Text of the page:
«There are several statements in the paper that suggests the authors have some fundamental misunderstandings of genetic algorithms and the observed phenomena on which they are based. As early as page 2, for example, is this:
The Darwinist claim is that no such assistance is required. Rather, natural selection is innately capable of solving any biological problem that it faces.
No “Darwinist” (a term that reflects ID’s creationist roots) claims this. Extinction is known to happen. [Verdade, verdadinha.]
Another, from page 4:
This genome is of a fixed length, always containing the coordinates and connections for the maximum number of interchanges. This simplifies the genetic algorithm because it not [sic] necessary to implement deletion or insertion mutations.
While the design of a GA engine is somewhat simplified by limiting genomes to a fixed length, such a constraint doesn’t prevent modeling insertions and deletions. Further, the lack of insertion and deletion mutations actually makes finding a solution more difficult by limiting the number of evolutionary mechanisms that can be brought to bear.
[Num algoritmo genético, já muita coisa é simplificada - ver aqui um plausível exemplo: http://allthatmattersmaddy32b.blogspot.pt/2014/08/mais-baboseiras-do-william-dembski.html. Que mais é novidade?]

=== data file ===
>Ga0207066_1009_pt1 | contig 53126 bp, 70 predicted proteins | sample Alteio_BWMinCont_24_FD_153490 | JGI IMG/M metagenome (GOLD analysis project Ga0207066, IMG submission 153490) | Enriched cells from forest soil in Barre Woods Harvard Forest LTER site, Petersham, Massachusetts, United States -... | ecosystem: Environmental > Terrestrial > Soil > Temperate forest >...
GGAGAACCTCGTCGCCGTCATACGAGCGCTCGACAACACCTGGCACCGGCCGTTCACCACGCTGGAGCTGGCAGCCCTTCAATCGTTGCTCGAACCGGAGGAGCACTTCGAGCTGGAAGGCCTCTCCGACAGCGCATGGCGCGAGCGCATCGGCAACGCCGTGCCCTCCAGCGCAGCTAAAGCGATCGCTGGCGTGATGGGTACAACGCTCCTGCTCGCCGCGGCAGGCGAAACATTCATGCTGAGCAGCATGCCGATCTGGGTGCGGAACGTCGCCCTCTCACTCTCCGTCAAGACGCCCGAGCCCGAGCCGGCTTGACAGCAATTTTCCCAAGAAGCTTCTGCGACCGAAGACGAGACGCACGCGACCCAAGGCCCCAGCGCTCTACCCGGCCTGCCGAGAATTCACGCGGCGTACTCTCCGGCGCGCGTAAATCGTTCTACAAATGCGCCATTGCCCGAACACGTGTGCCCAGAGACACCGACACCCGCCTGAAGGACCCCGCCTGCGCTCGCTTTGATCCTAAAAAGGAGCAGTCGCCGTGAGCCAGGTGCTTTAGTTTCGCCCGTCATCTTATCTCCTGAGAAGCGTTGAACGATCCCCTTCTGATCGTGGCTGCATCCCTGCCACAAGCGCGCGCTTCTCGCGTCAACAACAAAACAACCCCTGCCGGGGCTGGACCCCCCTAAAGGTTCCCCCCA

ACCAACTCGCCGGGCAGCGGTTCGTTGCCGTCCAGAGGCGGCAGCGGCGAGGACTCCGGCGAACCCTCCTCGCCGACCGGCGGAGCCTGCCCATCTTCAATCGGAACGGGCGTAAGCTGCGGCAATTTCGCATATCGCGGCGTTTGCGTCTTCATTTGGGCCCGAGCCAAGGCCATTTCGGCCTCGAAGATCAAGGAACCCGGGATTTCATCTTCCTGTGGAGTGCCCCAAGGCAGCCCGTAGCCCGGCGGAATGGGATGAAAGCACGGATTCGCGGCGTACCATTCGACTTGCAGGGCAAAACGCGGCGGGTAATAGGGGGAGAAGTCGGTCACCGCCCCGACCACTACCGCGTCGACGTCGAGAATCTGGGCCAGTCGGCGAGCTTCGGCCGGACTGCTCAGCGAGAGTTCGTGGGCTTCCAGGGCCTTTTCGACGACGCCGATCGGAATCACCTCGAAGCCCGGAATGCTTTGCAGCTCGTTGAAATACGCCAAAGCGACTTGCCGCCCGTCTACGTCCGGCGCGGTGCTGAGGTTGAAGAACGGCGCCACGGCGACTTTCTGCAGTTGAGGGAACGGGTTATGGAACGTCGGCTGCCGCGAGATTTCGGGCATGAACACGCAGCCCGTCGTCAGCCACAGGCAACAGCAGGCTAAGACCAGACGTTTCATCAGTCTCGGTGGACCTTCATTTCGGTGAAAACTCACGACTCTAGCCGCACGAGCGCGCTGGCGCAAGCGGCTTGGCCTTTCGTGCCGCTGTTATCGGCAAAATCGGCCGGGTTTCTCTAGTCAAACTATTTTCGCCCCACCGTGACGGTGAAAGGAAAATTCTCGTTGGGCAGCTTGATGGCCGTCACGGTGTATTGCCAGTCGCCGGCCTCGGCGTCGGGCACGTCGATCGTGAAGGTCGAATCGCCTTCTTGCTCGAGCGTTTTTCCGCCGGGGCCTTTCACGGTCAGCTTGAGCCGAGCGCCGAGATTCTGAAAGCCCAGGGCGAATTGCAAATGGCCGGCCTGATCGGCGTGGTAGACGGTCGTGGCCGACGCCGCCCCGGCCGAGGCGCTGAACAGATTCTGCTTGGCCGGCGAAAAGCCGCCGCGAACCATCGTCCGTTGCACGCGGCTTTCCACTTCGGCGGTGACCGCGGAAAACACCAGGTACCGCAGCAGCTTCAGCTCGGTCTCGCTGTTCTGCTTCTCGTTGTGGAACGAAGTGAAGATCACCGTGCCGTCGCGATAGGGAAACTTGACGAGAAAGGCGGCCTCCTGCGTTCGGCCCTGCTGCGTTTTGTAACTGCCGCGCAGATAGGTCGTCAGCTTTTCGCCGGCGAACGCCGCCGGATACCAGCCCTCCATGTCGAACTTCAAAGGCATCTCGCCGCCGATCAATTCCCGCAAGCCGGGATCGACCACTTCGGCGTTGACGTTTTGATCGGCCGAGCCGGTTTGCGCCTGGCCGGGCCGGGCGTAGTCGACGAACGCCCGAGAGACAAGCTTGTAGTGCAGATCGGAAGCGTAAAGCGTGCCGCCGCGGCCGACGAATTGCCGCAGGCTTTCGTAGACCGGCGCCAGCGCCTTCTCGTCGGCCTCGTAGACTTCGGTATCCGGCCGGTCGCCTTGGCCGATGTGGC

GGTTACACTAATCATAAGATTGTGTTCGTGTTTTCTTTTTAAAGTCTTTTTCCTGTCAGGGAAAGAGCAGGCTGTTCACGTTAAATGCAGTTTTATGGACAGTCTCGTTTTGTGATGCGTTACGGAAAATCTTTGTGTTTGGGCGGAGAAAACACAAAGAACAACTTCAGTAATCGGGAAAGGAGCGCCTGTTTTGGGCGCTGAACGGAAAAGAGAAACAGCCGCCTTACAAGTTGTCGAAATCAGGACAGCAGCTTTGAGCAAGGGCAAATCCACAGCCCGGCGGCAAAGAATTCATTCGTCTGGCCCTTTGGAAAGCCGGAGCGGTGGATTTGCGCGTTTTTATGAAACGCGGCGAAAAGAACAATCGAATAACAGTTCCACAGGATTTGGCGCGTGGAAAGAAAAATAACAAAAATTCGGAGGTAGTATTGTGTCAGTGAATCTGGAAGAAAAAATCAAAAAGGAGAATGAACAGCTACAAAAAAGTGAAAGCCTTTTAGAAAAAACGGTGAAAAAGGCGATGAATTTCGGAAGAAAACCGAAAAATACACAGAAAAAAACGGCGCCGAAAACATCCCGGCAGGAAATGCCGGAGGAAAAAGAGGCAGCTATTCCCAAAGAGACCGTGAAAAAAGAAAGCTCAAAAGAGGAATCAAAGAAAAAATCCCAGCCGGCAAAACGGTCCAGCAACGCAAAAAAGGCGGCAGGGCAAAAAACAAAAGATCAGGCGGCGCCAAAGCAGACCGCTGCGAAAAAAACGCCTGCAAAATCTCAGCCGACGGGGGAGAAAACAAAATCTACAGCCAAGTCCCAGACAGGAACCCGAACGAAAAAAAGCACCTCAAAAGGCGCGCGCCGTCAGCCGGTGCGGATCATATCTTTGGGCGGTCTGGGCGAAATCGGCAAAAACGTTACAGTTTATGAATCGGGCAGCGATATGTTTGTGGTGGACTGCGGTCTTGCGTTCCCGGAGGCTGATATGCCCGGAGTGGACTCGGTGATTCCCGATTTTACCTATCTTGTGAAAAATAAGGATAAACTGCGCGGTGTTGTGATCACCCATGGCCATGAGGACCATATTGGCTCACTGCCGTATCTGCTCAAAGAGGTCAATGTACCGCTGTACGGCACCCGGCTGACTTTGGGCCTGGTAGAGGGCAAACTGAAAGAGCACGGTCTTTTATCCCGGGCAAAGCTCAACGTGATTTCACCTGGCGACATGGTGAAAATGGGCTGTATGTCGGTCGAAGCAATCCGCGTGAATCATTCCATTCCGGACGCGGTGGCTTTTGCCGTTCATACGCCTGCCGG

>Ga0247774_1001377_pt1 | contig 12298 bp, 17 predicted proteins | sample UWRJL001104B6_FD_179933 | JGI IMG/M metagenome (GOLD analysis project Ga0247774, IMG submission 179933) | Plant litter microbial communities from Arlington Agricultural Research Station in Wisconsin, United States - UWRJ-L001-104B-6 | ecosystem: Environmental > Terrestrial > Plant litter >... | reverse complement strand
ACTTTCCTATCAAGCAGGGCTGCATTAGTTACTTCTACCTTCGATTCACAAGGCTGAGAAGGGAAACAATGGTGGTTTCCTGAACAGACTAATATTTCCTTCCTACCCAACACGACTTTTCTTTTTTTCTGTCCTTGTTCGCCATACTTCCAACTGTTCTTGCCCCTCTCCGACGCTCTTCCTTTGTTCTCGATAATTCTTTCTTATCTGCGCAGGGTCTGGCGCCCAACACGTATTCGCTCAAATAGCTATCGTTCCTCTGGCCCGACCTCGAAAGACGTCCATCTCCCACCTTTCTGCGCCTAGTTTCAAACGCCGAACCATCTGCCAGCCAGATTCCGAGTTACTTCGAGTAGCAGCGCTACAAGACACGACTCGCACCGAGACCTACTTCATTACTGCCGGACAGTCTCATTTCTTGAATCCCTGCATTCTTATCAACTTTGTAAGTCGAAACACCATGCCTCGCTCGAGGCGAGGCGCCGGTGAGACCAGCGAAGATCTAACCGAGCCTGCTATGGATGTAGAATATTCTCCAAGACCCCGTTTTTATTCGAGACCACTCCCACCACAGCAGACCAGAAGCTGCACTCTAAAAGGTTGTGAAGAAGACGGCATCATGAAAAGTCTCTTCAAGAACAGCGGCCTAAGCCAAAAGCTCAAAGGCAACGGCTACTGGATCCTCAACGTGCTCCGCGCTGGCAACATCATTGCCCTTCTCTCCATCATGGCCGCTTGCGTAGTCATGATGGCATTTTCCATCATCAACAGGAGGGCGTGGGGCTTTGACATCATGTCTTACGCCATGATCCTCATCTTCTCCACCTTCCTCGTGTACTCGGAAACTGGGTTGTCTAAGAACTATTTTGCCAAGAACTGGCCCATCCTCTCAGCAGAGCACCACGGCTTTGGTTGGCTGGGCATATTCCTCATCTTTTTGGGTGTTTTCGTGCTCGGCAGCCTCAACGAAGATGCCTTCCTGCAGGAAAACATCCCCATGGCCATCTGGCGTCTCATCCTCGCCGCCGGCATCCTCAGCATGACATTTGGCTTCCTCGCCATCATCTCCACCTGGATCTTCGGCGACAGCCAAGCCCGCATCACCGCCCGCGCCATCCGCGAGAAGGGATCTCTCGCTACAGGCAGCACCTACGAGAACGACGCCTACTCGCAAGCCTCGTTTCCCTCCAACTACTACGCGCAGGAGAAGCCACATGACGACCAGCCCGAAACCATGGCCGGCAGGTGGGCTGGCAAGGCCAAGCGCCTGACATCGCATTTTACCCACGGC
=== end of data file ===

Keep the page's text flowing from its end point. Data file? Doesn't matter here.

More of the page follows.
On page 5 we find:
Does the genetic algorithm have the ability to solve the problem given only a description of the same?
This question demonstrates a profound confusion about what is being modeled. The authors almost seem to be suggesting that they expect a GA to find a solution without any feedback whatsoever. That would certainly fail to reflect the biological situation.
In fact, the fitness function is a description of the problem domain, corresponding to the environment of biological evolution. In that sense a GA does have the ability to solve some types of problems “given only a description of the same.”»
[Frases do texto original destacadas a negrito por mim.]
O autor do texto continua:
«“Effect of count of interchanges”
The authors claim that having an explicit count of the number of non-fixed nodes in the virtual genome “shifts the distribution of solutions.” They also note that Thomas’s code ensures that a minimum number of non-fixed nodes (“interchanges”) are present.
My implementation contains no such explicit count nor does it specify any minimum number of non-fixed nodes, yet it routinely converges on an optimal or near-optimal solution.
“Effect of restricted initialization”
According to the authors, Thomas’s code restricts the initial location of non-fixed nodes to a smaller area than the full 1000×1000 grid allowed by the simulation. Again, my implementation has no such restriction and yet it routinely converges on an optimal or near-optimal solution.»
Está-me cá a parecer que mais uma vez os criacionistas só disseram asneiras (e mentiras). Que novidade!
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